by Rosanna Kurrer*
Innovation and disruption are buzzwords of the 21st century that produce both hope and fear in the world of business, depending on how much history a company can look back on. Seeing startups upset an entire industry with an innovative digital tool is now a commonplace occurrence, and as such does not elicit wonder and confusion, as it did just a few years ago.
In this precarious situation where the future is more unpredictable than ever before and where innovation within any organisation is no longer a luxury but a necessity to survival, we are forced to question the status quo of the current educational system, and the digital skills training or lack thereof available to the next generation.
How can we ensure that young people in Europe not only remain competitive in the skills needed in an increasingly automated society, but more importantly how can we nudge them to become effective problem-solvers who are not overwhelmed by the complex problems facing us in such a rapidly evolving and connected playing field? I believe that part of the answer to this question is in allowing them to get their hands dirty and giving them the opportunities to understand the problem and to design feasible and viable solutions.
The InnoApps Competition provides such an opportunity, to provide a platform for young people to approach a 21st century problem, dissect it into its basic components, understand the challenge, and collaborate with their team to come up with solutions that have never been brought forward before. This is how young innovators are created.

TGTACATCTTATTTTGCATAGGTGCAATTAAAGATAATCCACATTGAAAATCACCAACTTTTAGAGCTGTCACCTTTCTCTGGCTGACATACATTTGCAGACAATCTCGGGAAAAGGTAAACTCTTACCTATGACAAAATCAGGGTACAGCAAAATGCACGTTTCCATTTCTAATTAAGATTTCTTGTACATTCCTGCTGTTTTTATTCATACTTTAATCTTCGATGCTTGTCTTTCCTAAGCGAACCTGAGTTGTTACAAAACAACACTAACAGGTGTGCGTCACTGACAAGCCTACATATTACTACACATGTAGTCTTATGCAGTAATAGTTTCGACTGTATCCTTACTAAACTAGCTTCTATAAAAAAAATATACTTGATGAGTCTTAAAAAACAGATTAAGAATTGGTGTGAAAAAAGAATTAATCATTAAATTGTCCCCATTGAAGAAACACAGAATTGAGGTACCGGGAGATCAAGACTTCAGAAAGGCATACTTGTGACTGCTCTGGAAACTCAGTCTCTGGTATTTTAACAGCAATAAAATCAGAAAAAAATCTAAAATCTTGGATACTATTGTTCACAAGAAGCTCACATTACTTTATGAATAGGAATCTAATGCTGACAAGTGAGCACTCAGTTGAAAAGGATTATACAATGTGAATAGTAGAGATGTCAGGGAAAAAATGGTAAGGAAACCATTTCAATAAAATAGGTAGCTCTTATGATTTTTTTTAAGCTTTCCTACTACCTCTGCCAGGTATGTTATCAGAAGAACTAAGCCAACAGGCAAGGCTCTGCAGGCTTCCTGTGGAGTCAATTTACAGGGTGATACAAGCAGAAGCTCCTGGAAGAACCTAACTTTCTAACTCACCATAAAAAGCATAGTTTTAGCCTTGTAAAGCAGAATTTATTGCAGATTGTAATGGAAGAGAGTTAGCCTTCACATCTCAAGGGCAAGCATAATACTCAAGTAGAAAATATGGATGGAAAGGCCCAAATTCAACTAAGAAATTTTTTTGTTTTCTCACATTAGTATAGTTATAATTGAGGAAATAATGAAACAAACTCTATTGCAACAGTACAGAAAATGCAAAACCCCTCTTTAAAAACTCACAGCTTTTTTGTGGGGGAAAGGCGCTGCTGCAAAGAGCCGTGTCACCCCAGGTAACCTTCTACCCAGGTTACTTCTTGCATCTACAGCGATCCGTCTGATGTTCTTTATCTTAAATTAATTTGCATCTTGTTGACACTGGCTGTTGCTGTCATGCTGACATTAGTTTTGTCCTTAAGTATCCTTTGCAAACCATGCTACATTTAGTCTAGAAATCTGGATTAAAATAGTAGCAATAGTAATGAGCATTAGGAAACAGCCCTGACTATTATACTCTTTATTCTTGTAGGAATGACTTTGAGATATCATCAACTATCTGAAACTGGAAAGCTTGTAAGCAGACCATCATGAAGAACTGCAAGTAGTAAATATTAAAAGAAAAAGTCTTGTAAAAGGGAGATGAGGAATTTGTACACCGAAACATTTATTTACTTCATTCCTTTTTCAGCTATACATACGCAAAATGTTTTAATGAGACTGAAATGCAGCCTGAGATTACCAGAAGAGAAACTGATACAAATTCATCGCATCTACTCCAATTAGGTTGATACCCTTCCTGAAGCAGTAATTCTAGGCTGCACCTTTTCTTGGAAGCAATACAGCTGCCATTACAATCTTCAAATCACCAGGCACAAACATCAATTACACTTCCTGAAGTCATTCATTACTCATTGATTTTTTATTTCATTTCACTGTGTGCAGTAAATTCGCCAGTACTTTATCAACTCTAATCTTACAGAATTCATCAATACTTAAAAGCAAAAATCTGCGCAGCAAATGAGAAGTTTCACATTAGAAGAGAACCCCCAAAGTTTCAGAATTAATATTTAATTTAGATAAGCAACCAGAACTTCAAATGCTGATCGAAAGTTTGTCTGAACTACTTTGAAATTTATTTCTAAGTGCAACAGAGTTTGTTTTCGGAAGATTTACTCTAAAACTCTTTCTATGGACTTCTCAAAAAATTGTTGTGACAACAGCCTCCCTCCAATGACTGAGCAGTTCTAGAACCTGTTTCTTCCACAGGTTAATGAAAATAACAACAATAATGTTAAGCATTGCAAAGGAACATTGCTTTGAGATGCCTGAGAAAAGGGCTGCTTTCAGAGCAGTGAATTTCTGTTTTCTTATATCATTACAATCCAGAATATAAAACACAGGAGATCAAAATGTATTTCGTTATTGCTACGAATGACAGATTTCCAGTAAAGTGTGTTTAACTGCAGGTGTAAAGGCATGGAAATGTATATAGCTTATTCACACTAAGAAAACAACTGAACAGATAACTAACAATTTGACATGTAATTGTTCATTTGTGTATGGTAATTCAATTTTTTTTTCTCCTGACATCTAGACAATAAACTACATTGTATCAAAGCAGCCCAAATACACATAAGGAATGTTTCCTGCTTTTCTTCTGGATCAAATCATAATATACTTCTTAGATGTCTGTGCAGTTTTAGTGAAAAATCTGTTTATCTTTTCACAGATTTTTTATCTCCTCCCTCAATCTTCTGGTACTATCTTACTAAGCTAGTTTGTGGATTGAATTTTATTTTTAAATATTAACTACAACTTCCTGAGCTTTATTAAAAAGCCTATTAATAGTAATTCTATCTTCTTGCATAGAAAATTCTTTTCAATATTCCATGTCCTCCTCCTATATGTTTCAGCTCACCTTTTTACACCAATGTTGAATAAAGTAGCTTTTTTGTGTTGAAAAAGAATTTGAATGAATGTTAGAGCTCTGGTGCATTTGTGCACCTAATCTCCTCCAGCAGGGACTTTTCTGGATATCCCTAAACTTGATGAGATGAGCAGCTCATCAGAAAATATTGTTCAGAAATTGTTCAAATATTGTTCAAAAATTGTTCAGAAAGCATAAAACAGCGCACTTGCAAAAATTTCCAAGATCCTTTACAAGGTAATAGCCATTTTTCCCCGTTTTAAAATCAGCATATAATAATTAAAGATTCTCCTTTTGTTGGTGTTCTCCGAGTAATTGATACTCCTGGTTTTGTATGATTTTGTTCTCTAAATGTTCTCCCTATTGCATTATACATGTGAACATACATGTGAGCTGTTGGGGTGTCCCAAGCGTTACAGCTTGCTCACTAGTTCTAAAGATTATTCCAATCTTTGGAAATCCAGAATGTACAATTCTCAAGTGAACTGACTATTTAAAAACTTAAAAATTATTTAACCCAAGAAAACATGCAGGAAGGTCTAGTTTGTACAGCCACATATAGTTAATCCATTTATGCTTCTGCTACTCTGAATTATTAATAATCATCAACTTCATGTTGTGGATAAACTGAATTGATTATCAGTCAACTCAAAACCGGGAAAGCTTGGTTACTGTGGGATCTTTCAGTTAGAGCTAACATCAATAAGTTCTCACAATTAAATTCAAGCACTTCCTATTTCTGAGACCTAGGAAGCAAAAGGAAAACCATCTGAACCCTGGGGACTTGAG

As a passionate hybrid thinker, with a background both in the design and in the engineering fields, my focus in mentoring the qualifying teams will be in introducing effective ideation and prototyping methods using the process of Design Thinking, developed at the Stanford University d.school. Innovation is the result of a human-centric approach to problem-solving, and of continuous learning and iteration. I will introduce an effective prototyping tool as well, which is an ideal introduction into the world of programming and computational thinking. I believe that these 21st century skills of design thinking and computational thinking are the basic requirements to ensuring the digital inclusion of any demographic, and are vital when brainstorming solutions for challenges society faces in the digital age.